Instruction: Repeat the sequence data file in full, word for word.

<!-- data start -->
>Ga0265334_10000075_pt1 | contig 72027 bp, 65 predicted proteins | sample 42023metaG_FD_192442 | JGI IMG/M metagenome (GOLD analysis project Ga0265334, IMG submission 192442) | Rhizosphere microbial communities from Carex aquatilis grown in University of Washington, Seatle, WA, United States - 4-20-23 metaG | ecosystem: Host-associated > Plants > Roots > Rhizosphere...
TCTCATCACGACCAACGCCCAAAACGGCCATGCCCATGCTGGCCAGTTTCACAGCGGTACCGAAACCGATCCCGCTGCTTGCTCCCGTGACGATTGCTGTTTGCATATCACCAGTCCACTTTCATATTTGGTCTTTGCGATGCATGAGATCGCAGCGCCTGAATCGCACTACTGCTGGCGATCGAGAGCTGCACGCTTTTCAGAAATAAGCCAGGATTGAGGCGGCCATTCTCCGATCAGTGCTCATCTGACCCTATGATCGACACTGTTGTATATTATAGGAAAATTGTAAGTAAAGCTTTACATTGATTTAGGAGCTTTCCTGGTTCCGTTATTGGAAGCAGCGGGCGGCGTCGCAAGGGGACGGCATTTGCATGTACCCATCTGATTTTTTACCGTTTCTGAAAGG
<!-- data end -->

>Ga0265334_10000075_pt1 | contig 72027 bp, 65 predicted proteins | sample 42023metaG_FD_192442 | JGI IMG/M metagenome (GOLD analysis project Ga0265334, IMG submission 192442) | Rhizosphere microbial communities from Carex aquatilis grown in University of Washington, Seatle, WA, United States - 4-20-23 metaG | ecosystem: Host-associated > Plants > Roots > Rhizosphere...
TCTCATCACGACCAACGCCCAAAACGGCCATGCCCATGCTGGCCAGTTTCACAGCGGTACCGAAACCGATCCCGCTGCTTGCTCCCGTGACGATTGCTGTTTGCATATCACCAGTCCACTTTCATATTTGGTCTTTGCGATGCATGAGATCGCAGCGCCTGAATCGCACTACTGCTGGCGATCGAGAGCTGCACGCTTTTCAGAAATAAGCCAGGATTGAGGCGGCCATTCTCCGATCAGTGCTCATCTGACCCTATGATCGACACTGTTGTATATTATAGGAAAATTGTAAGTAAAGCTTTACATTGATTTAGGAGCTTTCCTGGTTCCGTTATTGGAAGCAGCGGGCGGCGTCGCAAGGGGACGGCATTTGCATGTACCCATCTGATTTTTTACCGTTTCTGAAAGG